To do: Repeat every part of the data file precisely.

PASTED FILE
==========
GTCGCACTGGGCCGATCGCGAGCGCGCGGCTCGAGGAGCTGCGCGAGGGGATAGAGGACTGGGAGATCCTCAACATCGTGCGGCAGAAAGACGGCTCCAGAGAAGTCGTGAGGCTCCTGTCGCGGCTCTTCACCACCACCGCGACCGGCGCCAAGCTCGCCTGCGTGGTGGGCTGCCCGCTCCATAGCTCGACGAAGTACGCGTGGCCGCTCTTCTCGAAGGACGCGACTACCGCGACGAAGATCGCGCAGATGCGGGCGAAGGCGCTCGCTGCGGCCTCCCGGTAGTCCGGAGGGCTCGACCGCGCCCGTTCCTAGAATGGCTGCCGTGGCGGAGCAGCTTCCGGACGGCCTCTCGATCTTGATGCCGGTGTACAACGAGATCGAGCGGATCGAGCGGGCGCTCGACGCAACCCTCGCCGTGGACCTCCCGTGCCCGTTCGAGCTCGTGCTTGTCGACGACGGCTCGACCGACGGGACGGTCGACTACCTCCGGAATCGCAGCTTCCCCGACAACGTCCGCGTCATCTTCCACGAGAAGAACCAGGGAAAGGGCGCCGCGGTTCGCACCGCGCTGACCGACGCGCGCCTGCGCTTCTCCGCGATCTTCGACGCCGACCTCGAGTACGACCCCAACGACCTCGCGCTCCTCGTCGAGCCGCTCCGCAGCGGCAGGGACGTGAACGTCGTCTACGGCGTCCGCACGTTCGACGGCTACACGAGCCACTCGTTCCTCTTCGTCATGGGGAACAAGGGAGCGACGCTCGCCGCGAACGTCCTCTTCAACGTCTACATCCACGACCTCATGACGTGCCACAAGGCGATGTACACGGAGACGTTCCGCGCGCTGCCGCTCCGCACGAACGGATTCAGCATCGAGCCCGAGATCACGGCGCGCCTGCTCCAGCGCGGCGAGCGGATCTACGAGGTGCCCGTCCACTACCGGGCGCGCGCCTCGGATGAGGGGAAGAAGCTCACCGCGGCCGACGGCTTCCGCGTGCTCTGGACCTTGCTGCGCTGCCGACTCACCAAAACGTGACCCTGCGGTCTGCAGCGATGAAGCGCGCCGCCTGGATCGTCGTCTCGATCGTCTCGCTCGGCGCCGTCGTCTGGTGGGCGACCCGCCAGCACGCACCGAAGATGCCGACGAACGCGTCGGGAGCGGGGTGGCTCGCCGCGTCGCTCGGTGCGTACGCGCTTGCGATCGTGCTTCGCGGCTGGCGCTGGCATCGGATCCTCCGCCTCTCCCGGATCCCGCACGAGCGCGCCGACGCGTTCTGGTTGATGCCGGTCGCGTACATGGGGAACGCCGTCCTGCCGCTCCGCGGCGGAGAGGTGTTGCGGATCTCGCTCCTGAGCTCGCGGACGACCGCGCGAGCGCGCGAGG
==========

GTCGCACTGGGCCGATCGCGAGCGCGCGGCTCGAGGAGCTGCGCGAGGGGATAGAGGACTGGGAGATCCTCAACATCGTGCGGCAGAAAGACGGCTCCAGAGAAGTCGTGAGGCTCCTGTCGCGGCTCTTCACCACCACCGCGACCGGCGCCAAGCTCGCCTGCGTGGTGGGCTGCCCGCTCCATAGCTCGACGAAGTACGCGTGGCCGCTCTTCTCGAAGGACGCGACTACCGCGACGAAGATCGCGCAGATGCGGGCGAAGGCGCTCGCTGCGGCCTCCCGGTAGTCCGGAGGGCTCGACCGCGCCCGTTCCTAGAATGGCTGCCGTGGCGGAGCAGCTTCCGGACGGCCTCTCGATCTTGATGCCGGTGTACAACGAGATCGAGCGGATCGAGCGGGCGCTCGACGCAACCCTCGCCGTGGACCTCCCGTGCCCGTTCGAGCTCGTGCTTGTCGACGACGGCTCGACCGACGGGACGGTCGACTACCTCCGGAATCGCAGCTTCCCCGACAACGTCCGCGTCATCTTCCACGAGAAGAACCAGGGAAAGGGCGCCGCGGTTCGCACCGCGCTGACCGACGCGCGCCTGCGCTTCTCCGCGATCTTCGACGCCGACCTCGAGTACGACCCCAACGACCTCGCGCTCCTCGTCGAGCCGCTCCGCAGCGGCAGGGACGTGAACGTCGTCTACGGCGTCCGCACGTTCGACGGCTACACGAGCCACTCGTTCCTCTTCGTCATGGGGAACAAGGGAGCGACGCTCGCCGCGAACGTCCTCTTCAACGTCTACATCCACGACCTCATGACGTGCCACAAGGCGATGTACACGGAGACGTTCCGCGCGCTGCCGCTCCGCACGAACGGATTCAGCATCGAGCCCGAGATCACGGCGCGCCTGCTCCAGCGCGGCGAGCGGATCTACGAGGTGCCCGTCCACTACCGGGCGCGCGCCTCGGATGAGGGGAAGAAGCTCACCGCGGCCGACGGCTTCCGCGTGCTCTGGACCTTGCTGCGCTGCCGACTCACCAAAACGTGACCCTGCGGTCTGCAGCGATGAAGCGCGCCGCCTGGATCGTCGTCTCGATCGTCTCGCTCGGCGCCGTCGTCTGGTGGGCGACCCGCCAGCACGCACCGAAGATGCCGACGAACGCGTCGGGAGCGGGGTGGCTCGCCGCGTCGCTCGGTGCGTACGCGCTTGCGATCGTGCTTCGCGGCTGGCGCTGGCATCGGATCCTCCGCCTCTCCCGGATCCCGCACGAGCGCGCCGACGCGTTCTGGTTGATGCCGGTCGCGTACATGGGGAACGCCGTCCTGCCGCTCCGCGGCGGAGAGGTGTTGCGGATCTCGCTCCTGAGCTCGCGGACGACCGCGCGAGCGCGCGAGG